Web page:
Note: this article is part of a symposium on U.S.-Russia relations included in the September/October 2017 issue of the National Interest.
Since the end of World War II, virtually every president has attempted to reset U.S.-Russia relations. Harry S. Truman confided in his diary that he was tired of “babying” the Soviets when they didn’t carry out the obligations they had undertaken at Yalta. Dwight D. Eisenhower’s “Spirit of Geneva” sought to make a new start with Stalin’s successors. John F. Kennedy sought to recalibrate relations with his disastrous Vienna summit, in June 1961, which paved the way for the Berlin Wall and the Cuban Missile Crisis. Richard Nixon sought détente with the increasingly sclerotic Brezhnevite leadership. Jimmy Carter also tried to change the terms of U.S.-Soviet relations early in his term, as did Ronald Reagan, who famously proposed a new strategy—“We win, they lose.” Some of these resets were based on the need to get tougher with Russia and some were based on a desire to find common ground. But after the Cold War, all of the efforts went unrequited. The specific irritants in each case were different, but at the end of the day, all of them failed because the Russian reform project faltered in the late 1990s. As a result, rather than joining the liberal international order, Russia became a revisionist state whose fundamental orientation limited the scope for successful engagement with Moscow. That is why Trump’s reset will almost certainly fail—and a good thing, too, since accommodating Moscow’s current demands would almost certainly mean sacrificing traditional U.S. interests.
As in the past, resetting U.S.-Russia relations begins with the assessment by each side of the nation’s interests as understood by the political leadership. During the Soviet era, that largely meant managing the bipolar U.S.-Soviet competition to prevent miscalculation that could lead to a nuclear confrontation and, potentially, to a devastating war that, waged with thermonuclear weapons, would have made the level of destruction unthinkable. In the post–Cold War era, the concerns have been more prosaic, and have largely consisted of maintaining and enlarging the normative, rules-based liberal international order that constitutes what Robert Kagan calls “the world America made.” This initially meant trying to recruit Russia into the institutional structures of the order. More recently, it has entailed trying to limit Russian efforts to challenge the order.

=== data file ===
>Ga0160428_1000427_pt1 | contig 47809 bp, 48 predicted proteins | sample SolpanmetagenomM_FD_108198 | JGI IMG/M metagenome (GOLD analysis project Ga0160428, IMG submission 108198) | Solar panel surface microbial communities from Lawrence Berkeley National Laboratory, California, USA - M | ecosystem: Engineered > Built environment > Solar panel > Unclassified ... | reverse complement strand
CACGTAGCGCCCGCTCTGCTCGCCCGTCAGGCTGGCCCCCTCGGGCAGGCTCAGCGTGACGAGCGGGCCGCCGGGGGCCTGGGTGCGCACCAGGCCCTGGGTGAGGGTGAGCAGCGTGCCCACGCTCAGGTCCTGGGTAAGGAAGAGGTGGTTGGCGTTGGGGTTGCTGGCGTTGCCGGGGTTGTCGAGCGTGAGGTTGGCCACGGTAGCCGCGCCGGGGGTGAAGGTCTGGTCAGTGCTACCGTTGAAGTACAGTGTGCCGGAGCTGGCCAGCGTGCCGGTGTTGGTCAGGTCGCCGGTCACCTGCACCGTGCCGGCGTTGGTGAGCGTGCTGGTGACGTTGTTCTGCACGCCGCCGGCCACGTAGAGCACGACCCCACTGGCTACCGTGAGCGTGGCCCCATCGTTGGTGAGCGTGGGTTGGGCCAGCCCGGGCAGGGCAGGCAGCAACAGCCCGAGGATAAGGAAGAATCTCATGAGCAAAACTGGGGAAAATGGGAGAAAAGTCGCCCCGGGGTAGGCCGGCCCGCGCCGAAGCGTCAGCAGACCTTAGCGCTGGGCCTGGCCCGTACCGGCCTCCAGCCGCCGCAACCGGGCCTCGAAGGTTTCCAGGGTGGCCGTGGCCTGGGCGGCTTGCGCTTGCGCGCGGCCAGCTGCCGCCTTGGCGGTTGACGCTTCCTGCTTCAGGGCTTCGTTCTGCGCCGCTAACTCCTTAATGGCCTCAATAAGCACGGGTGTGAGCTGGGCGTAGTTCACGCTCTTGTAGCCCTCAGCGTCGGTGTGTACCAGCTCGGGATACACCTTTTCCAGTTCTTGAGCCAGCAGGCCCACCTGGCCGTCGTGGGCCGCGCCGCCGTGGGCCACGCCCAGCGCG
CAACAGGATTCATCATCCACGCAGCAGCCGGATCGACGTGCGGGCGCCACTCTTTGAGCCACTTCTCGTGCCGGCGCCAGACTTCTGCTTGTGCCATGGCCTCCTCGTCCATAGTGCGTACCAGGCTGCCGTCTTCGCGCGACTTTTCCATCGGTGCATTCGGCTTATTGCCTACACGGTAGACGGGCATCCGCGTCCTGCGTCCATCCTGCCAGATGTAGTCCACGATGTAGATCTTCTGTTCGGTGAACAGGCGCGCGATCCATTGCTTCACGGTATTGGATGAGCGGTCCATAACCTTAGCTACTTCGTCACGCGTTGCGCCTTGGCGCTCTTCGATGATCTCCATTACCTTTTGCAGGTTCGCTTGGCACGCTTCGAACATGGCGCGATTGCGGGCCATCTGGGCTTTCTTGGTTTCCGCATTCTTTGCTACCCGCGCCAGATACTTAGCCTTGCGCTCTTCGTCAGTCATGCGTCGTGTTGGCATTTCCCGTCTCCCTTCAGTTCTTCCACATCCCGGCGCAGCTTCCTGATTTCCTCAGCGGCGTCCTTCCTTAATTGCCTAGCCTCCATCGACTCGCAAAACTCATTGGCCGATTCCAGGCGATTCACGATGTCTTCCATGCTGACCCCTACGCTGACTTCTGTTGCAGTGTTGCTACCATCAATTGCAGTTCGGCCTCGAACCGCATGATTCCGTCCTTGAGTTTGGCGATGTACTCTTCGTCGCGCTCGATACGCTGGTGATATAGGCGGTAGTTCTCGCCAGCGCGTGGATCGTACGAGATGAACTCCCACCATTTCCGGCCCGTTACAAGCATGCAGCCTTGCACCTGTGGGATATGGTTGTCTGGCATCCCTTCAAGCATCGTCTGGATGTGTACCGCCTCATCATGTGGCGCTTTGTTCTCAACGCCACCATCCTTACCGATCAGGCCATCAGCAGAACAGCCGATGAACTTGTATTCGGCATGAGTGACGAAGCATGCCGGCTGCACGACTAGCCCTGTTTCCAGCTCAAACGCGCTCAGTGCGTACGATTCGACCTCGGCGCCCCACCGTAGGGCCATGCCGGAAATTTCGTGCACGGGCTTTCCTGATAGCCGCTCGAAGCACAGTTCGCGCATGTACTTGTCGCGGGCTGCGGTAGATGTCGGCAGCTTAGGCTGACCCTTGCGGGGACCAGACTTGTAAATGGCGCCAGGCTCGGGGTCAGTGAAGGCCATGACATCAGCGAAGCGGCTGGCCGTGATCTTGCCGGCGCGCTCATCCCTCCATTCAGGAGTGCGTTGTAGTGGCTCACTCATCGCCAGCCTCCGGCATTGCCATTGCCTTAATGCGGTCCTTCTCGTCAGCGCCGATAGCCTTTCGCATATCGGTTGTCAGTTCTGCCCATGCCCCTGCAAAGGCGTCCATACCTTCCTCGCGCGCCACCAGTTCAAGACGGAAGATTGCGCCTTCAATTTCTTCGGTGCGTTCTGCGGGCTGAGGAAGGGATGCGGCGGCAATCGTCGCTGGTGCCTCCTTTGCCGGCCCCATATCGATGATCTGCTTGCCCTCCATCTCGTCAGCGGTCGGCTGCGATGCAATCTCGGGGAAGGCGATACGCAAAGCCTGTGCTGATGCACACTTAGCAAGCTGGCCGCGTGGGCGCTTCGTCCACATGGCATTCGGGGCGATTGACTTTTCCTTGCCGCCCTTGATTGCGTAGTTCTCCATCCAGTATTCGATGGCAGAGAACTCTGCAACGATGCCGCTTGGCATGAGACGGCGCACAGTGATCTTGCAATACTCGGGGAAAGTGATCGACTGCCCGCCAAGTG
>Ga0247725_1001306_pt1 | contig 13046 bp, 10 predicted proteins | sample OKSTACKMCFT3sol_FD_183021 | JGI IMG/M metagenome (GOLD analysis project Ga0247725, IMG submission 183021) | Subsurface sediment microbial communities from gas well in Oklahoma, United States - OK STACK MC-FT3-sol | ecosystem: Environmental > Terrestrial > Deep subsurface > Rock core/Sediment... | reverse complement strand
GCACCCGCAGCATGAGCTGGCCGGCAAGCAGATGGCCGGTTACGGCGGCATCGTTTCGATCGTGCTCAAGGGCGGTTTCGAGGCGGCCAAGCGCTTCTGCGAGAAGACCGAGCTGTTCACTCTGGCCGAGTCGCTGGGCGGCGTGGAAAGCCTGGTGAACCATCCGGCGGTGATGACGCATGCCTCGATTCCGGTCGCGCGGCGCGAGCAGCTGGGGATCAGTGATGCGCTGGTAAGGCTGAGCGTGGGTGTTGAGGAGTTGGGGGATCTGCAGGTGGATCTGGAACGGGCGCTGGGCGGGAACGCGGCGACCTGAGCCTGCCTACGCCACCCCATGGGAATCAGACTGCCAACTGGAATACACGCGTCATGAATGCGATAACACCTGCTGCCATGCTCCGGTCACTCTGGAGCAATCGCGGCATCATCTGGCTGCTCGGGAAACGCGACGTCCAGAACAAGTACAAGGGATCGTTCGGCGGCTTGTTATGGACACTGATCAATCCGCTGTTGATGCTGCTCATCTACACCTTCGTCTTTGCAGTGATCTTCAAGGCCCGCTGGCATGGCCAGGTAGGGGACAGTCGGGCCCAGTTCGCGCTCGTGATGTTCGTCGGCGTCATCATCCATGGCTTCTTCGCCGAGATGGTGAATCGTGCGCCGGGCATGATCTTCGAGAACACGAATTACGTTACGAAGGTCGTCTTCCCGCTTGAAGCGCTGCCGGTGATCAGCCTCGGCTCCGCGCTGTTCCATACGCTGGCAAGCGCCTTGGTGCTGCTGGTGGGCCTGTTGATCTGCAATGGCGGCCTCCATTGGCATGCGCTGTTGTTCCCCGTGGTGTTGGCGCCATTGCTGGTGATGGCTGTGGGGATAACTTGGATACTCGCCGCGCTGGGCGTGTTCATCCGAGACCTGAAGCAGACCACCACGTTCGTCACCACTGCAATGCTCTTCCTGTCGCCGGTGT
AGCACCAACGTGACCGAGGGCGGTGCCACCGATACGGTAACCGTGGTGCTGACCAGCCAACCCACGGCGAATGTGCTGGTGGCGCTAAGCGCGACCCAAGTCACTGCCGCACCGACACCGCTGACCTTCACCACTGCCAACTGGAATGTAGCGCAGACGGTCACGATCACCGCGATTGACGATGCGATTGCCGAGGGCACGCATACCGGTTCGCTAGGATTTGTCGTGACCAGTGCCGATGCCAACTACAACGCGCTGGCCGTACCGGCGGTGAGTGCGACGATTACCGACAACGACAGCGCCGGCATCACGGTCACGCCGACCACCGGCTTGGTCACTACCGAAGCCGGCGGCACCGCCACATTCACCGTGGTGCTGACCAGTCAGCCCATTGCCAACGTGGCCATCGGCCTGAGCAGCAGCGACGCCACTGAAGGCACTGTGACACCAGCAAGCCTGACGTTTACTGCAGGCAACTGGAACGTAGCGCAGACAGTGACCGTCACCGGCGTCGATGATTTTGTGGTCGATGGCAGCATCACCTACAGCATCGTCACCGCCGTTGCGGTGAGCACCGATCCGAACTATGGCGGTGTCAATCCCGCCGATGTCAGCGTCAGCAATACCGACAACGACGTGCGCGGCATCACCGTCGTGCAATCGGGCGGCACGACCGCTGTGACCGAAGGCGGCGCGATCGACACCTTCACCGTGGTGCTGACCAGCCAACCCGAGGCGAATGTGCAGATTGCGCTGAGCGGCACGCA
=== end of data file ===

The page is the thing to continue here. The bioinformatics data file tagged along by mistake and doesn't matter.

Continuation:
The main obstacle to these efforts has been Putin’s personalized system of government, undergirded by a political and strategic culture that stresses deep-seated fears of disorder, foreign encirclement and surprise attack, and has been almost exclusively focused on regime survival and maintenance of the crony-capitalist kleptocracy that emerged from the chaos of the Boris Yeltsin years. The legitimacy of this edifice—what opposition leader Aleksei Navalny calls the “party of crooks and thieves”—rests on a shaky underpinning. It owes its success to the perceptions of stabilization and normalcy purchased by the post-9/11 surge in global oil prices, which benefited well-connected oligarchs as state-owned properties were reallocated by the ruler, in the same patrimonial style of the czars and the Communist Party. As Max Weber’s notion of “patrimonialism” has been described, it was a “regime where the rights of sovereignty and those of ownership blend to the point of becoming indistinguishable, and political power is exercised in the same manner as economic power.”
The color revolutions on Russia’s periphery, starting with Ukraine in 2004, remain the most serious challenge to Moscow’s perceptions of national interest. Shoring up the system required the domination of the national media, the burnishing of Putin’s image as a strong leader who has made Russia great again, and stoking public fears that Russia is surrounded by enemies (the United States and NATO) intent on denying the country its rightful place in the world. This does not mean that Putin is totally cynical about this (although he is one of the world’s biggest cynics)—as Eliot A. Cohen likes to say, it is not so much that statesmen say things they don’t believe, but rather that they believe the things they say.
Resolving the problems of Syria and Ukraine—the two biggest bones of contention between the United States and Russia before the blatant effort to interfere in the U.S. election—would have been a daunting challenge for any president, particularly since Putin sees both in the context of “color revolutions” whose ultimate goal is regime change in Russia. Any reset that satisfied Putin would require U.S. concessions on Ukraine and European security in exchange for dubious Russian promises. For a president whose son apparently sought damaging kompromat on his opponent during the election campaign, it is simply beyond reach.
Since alleviating Russian anxieties would likely embolden the destabilizing behavior we have seen in Syria and eastern Ukraine, that is probably a good thing.
Eric Edelman is counselor at CSBA and the Hertog Distinguished Practitioner in Residence at SAIS.